I am way out of my comfort zone. I am two thousand miles away from the safety of my Catalina Mountains, and cannot see the horizon, and the gloom around me brings me down, making me depressed and constantly on edge. I seem to be always angry and sad at the same time. I hate these feelings! And I hate to think that this might be who I really am underneath. There ARE places that bring out the worst in a person.

At home, I am always in the middle of the action, and happy to be there. Even when Mum was with us, and we were getting her healthy after a winter of being cooped up in the dark, dusty house filled with mold spores and cat odors. I was happy to have her to take care of each day. I watched the color come back into her face from days of sitting in the Tucson sun, reading her Bible and talking with us. I took her to have her hair cut and permed, and to have her nails done. She was delighted by the results and the attention she was getting.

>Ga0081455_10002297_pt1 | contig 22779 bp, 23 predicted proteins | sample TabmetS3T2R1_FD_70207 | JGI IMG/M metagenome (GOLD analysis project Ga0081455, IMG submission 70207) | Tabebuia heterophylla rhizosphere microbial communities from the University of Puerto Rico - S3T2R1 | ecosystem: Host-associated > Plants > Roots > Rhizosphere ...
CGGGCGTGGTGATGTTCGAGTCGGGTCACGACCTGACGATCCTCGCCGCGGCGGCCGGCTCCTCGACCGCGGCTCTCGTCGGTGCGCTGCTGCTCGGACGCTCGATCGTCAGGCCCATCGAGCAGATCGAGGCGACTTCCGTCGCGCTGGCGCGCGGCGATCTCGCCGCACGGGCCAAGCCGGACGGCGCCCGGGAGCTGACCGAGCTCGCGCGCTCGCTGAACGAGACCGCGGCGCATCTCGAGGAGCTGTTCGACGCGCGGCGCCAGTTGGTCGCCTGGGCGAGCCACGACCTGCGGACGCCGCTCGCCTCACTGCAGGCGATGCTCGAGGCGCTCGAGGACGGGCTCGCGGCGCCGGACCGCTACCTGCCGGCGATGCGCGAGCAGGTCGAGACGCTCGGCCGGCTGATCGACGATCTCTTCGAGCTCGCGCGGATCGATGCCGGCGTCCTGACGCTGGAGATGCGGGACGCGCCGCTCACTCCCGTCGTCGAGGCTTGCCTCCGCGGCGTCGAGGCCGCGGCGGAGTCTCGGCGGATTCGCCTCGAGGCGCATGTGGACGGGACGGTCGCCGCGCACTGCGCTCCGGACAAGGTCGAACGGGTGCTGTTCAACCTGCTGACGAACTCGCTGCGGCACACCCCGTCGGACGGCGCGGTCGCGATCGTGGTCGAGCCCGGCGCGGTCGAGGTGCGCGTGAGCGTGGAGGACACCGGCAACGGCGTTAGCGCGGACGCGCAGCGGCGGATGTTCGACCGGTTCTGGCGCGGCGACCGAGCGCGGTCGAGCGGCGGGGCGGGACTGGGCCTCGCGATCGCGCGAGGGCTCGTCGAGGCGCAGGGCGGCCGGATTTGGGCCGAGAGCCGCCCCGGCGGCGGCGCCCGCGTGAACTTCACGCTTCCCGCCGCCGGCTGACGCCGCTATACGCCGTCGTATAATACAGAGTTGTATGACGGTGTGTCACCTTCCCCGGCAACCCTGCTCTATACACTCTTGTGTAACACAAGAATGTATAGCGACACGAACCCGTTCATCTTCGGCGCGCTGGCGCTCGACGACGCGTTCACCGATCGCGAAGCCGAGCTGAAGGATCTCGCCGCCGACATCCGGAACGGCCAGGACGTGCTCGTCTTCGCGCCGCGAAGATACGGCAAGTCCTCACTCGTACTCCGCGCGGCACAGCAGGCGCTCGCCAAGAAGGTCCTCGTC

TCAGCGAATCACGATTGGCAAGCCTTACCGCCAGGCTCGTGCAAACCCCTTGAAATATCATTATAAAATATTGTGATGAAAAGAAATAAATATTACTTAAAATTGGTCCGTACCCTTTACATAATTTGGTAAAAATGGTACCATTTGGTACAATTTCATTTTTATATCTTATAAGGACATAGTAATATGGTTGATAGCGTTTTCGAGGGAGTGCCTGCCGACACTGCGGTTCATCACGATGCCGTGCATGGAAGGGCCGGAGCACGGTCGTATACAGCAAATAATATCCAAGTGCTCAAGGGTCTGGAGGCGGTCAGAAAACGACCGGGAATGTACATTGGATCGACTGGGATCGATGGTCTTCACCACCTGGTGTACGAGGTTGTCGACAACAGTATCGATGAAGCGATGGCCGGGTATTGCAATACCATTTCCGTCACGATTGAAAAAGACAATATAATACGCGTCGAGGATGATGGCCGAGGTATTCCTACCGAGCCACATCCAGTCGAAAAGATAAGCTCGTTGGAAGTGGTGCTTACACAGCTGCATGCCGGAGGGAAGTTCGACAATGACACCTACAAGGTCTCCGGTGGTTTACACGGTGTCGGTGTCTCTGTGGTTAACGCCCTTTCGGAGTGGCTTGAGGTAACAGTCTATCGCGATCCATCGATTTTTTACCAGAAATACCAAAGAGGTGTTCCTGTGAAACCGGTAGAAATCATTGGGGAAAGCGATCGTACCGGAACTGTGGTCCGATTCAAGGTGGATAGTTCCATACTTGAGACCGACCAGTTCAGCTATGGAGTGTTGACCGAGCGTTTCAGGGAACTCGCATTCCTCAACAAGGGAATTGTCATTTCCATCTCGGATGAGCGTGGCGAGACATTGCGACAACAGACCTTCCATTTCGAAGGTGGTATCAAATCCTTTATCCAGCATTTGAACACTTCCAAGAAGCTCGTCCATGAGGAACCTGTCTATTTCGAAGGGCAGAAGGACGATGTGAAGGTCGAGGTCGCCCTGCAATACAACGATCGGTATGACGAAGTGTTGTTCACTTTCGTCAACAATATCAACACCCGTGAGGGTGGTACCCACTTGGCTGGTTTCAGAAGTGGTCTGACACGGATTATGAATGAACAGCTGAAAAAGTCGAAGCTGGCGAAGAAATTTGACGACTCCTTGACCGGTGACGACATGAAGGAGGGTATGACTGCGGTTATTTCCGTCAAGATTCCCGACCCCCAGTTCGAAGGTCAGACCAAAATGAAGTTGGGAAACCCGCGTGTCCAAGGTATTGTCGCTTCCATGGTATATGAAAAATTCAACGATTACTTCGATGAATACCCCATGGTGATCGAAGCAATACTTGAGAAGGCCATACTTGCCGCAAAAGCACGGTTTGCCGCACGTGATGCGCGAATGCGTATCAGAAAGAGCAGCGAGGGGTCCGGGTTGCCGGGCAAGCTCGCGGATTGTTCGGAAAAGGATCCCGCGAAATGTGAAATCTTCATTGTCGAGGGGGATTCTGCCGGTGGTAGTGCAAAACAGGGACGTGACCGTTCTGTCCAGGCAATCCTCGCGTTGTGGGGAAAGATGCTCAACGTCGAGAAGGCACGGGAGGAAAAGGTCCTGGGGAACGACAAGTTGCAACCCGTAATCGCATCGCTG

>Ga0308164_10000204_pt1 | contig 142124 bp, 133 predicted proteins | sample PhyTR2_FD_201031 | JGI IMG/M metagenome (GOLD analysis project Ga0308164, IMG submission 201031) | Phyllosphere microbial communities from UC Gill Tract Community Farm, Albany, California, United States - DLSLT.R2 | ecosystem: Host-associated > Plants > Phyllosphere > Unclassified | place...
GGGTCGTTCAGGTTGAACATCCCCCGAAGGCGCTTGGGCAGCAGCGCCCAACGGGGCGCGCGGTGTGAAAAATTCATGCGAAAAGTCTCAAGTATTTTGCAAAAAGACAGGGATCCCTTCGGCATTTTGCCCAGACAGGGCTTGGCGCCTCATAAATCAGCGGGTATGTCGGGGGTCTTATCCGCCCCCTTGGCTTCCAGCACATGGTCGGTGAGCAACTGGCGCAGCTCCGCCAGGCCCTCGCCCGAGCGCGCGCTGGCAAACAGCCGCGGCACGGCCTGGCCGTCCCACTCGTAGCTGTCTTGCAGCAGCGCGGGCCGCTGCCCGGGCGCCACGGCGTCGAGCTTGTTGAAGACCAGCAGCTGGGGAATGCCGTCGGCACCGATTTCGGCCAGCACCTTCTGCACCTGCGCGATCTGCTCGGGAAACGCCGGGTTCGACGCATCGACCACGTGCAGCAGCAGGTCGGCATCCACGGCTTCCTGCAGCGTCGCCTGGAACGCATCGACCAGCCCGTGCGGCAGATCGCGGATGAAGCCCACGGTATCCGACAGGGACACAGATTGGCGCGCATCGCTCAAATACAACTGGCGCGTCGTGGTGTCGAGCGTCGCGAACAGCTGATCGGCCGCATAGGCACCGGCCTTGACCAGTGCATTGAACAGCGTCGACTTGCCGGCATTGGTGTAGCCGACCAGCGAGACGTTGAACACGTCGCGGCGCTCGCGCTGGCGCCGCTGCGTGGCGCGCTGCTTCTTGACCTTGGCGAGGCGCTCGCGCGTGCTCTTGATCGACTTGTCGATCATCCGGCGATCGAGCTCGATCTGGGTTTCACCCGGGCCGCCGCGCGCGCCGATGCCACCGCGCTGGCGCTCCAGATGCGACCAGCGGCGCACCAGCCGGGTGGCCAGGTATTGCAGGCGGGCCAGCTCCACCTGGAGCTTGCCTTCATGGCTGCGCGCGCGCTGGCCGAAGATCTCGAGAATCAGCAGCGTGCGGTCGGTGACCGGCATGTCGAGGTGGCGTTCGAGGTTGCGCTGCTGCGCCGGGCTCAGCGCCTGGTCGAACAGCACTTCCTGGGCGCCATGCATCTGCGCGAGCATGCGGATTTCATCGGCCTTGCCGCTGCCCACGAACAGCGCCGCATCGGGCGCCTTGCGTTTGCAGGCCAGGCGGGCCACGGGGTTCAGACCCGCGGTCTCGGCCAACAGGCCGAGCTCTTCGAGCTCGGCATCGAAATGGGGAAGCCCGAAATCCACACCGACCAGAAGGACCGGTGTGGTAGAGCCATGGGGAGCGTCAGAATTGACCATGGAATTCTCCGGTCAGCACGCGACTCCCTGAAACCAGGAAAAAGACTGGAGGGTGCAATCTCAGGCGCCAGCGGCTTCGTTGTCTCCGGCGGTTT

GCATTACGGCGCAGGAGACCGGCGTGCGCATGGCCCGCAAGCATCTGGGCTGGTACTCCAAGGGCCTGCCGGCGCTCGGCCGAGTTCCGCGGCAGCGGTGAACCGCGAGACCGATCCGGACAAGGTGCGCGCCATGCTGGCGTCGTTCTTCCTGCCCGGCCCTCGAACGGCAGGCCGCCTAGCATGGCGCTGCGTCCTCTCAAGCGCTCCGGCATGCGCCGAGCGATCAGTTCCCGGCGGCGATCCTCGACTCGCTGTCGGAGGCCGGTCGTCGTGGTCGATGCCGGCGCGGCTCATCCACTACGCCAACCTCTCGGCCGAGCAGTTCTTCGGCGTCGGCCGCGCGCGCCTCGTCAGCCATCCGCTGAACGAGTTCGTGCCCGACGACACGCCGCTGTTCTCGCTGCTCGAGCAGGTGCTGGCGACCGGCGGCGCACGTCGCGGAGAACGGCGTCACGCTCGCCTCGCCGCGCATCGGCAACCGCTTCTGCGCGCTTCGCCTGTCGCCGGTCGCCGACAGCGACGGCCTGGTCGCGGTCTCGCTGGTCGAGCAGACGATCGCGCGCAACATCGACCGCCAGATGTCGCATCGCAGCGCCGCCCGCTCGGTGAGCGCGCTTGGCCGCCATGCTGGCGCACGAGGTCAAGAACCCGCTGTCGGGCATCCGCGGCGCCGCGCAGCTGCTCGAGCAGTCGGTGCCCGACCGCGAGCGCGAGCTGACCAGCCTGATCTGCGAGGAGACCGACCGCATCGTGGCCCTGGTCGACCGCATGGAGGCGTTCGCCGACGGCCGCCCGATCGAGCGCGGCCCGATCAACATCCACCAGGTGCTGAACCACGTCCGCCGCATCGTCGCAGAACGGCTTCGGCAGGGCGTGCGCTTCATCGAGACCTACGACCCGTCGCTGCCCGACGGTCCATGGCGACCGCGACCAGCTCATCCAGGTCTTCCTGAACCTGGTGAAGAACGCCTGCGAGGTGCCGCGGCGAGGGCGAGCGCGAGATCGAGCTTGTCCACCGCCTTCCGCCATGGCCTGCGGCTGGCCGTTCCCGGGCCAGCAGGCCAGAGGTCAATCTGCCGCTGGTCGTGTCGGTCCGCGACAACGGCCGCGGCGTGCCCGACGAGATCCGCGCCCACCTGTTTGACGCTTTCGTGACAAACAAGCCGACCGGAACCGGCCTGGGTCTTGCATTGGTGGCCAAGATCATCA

I would like to do those things again, but here, something is holding me back—her frail appearance, perhaps the risk of embarrassing other family members by doing what they should have. No, not that. I really don’t care what they think of me. I know I am pushy and opinionated.

Maybe all this stuff would not enrage me so much, had I not had my own personal family demons hanging around in the background, hissing and snapping at me all day long and into the night. They show up every year when I roll into town, and stay until I get on the other side of the Chattahoochee River.. I know that they can’t cross water, so by then I am safe again.

11 comments:

Joann Mannix said...

Wow. Just wow.

You are writing brave and poignant stuff here, Judie. Keep it going. It is beautiful in its essence and in the love that shines through for Mum.

Judie said...

I am trying to figure out just how brave I plan to be with this. It make take some doing. In the meantime I take breaks to read my very funny friend's very funny book. It is just the breath of fresh air I need!
xoxo

Elisa said...

Ah poor Mum. Somehow I never imagined the Chattahoochee saving me from anything.

It hurts to go back "home"...your beginnings. Particularly when they weren't what they should have been. I am here now. I am angry and sad all the time.